Before you go off starting a new e-mail marketing campaign or some other effort to get more visitors and sales for your company, don’t you think we should take a minute or two and evaluate if you are ready for more business first.
Think about this from a different perspective.
- Are you currently sitting around with time you do not have filled yet?
- Are you already stressed or overwhelmed by your current tasks of operating your business?
- If you are doing all you can to keep your business running; where we do have the time to take care of that additional 10% or 20% in business?
Everybody is very concerned about gaining additional sales but very few have thought about how they would handle the increased in business. You only get one opportunity to make a good impression, how well are you servicing your existing business?
Generally, most companies are not prepared for the increase in business that any marketing effort could provide. Nor do most companies have people sitting around waiting for something to do. In today’s environment, we have reduced size, increased workload, and expect more from ourselves, and our employees, just to stay in business.
Without operational efficiency or solid business processes, you risk losing the business that you just generated from your marketing effort. This is a catch 22 for most companies; because you cannot add additional staff before you have business and you cannot service more customers without additional staff. Therefore, to begin with, you need to look at your existing business processes and review whether they work for you, they work efficiently, or they need to be improved.
You really need to analyze how much excess capacity you have currently, to be able to understand how much of a business increase you can handle well. That begins with a process similar to what you would use for financial budgeting, but instead is related to time budgeting. In larger companies, it would we call "Capacity Planning" and it is critical to understand before you grow yourself out of business.
To understand how much additional business you can service, you first need to know what capacity you have. You can figure out that information by taking the total amount of hours you spend working, divide that into categories by type of activity and place that time in three broad categories. These categories would be Revenue Generating, Service or Fulfillment, and Administrative & Maintenance.
To assist you with your review, let me provide a brief explanation of each:
Revenue Generating – These activities provide revenue for your company. Most will be some kind of Advertising, Marketing, Promotion or other effort that attracts attention to your company.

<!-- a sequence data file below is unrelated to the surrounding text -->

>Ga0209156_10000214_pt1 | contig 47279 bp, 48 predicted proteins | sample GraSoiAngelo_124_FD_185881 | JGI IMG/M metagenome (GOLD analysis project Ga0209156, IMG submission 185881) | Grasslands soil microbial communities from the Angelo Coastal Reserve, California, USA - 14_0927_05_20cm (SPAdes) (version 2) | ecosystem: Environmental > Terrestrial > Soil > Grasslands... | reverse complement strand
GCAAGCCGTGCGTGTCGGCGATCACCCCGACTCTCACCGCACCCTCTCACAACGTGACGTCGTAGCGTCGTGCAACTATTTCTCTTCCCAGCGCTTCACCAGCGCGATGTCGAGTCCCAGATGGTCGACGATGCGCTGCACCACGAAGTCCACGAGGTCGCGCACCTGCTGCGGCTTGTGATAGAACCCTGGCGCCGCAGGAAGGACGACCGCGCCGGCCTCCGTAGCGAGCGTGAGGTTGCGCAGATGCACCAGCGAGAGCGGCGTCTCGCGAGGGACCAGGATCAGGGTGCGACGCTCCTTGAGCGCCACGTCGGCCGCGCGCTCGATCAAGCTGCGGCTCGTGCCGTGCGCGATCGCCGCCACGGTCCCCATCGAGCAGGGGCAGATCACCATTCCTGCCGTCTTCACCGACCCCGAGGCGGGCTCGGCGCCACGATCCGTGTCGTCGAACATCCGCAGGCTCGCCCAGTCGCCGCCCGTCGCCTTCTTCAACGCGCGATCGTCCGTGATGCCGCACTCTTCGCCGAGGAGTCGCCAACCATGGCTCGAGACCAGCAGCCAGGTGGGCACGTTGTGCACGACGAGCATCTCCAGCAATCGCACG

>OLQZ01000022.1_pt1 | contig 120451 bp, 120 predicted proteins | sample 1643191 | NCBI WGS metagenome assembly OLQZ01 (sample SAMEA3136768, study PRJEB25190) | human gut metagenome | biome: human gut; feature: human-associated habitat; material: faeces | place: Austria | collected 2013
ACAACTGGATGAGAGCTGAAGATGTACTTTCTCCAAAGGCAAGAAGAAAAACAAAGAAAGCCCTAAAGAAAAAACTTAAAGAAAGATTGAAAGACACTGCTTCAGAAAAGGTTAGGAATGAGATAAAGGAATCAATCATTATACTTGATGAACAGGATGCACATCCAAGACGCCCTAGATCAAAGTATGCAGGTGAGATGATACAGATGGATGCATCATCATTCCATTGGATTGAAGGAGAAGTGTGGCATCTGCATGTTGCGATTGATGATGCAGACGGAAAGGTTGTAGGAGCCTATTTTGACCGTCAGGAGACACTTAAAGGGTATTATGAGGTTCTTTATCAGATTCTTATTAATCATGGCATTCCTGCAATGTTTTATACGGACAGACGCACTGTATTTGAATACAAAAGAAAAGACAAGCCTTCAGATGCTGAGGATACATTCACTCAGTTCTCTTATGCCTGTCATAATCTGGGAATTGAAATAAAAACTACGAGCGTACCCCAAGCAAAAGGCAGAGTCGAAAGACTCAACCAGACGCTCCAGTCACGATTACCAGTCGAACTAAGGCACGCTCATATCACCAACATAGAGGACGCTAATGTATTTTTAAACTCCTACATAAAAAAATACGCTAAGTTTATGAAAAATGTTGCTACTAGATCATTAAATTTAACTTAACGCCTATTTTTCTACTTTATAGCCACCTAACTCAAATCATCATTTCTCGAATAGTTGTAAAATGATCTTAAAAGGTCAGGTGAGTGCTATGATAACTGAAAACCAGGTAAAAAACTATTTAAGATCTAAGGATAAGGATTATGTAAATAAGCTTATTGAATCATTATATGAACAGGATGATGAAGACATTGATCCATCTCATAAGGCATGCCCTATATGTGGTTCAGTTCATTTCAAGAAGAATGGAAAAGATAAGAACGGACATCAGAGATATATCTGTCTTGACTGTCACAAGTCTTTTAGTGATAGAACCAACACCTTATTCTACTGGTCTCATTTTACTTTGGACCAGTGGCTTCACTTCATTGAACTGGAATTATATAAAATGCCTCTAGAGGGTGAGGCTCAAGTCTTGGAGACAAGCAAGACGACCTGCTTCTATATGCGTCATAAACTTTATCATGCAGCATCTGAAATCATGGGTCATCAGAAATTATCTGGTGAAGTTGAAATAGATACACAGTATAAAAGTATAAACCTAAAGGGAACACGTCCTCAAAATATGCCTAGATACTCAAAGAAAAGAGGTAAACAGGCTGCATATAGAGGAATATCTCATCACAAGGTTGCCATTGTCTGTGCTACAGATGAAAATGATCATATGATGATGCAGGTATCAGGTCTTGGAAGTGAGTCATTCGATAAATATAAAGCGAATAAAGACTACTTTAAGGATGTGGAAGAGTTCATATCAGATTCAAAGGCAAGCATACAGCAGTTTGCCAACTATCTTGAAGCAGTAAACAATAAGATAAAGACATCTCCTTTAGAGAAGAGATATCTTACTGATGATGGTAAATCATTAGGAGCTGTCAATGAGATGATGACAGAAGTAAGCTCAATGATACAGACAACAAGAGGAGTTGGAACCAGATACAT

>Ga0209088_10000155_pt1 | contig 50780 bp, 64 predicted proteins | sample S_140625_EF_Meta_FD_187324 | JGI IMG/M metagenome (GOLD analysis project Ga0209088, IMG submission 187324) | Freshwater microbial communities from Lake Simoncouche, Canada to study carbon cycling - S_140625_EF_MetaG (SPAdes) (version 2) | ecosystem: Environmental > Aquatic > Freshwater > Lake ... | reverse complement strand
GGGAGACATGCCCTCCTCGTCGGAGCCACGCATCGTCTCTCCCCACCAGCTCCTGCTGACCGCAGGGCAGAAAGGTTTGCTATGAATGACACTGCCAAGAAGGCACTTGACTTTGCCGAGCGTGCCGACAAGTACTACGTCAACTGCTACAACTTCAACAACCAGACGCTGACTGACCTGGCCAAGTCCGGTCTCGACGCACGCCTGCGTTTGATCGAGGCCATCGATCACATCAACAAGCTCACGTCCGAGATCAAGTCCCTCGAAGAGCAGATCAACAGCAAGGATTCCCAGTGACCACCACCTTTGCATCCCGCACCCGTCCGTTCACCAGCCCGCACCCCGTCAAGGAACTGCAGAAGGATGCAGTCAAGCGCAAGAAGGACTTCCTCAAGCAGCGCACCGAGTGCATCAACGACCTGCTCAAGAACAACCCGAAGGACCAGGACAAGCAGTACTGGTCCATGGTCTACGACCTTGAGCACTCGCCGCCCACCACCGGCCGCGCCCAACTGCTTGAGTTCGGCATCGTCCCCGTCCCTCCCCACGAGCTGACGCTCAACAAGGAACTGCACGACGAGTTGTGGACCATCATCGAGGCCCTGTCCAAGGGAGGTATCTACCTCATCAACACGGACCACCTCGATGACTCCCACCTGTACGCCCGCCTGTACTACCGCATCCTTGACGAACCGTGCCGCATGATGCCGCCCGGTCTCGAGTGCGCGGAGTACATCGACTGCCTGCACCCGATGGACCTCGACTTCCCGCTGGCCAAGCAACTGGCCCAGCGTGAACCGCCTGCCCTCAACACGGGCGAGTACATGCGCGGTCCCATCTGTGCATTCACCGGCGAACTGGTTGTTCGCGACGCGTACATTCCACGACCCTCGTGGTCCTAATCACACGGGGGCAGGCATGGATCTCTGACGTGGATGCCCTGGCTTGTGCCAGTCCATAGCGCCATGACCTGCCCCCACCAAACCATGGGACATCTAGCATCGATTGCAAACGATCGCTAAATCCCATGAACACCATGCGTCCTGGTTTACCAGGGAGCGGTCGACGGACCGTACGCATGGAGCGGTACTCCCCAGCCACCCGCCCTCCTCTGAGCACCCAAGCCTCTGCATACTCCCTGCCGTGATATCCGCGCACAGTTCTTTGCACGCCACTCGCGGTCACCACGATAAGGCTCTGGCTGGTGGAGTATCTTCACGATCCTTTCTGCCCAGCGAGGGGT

Service or Fulfillment - Those activities done to provide the products or services that you have sold already. The service of the customer, the delivery of the product, or a combination of the two, that creates happy customers of your business.
Administrative & Maintenance – The operational side of your company that deals with back office stuff. Payroll, Bookkeeping, Purchasing, Inventory Management, and Errands are all part of this category of work.
Once you have the breakdown of your activity, you will be able to answer the following two questions:
What is the maximum amount of business you can do in your current situation?
Where are the limiting factors contributing to that maximum?
Now, you can really begin to assess whether it makes sense to increase your business by doing marketing and advertising. If you find that your limitations will prevent you from servicing and maintaining the newly found business; then you would be wise to correct those limitations before you expend time, effort and money to attracting any new business.
You may find that you have the capacity to service new business and should also have a sense about how much capacity you can fill. This will help you to determine if, and how much, marketing and advertising to do. You may find that it would be better to limit growth to a small amount to ensure service levels do not drop and you able to maintain the new business properly. Ask yourself, "What would happen if sales doubled next week?" Would your current capacity handle that?
As stated on many occasions and throughout history; "You only have one chance to make a good first impression." All of your efforts in marketing and advertising would be lost if the limitations of your business cannot properly support and service the increase in business. You might even do more damage than good to your company’s reputation.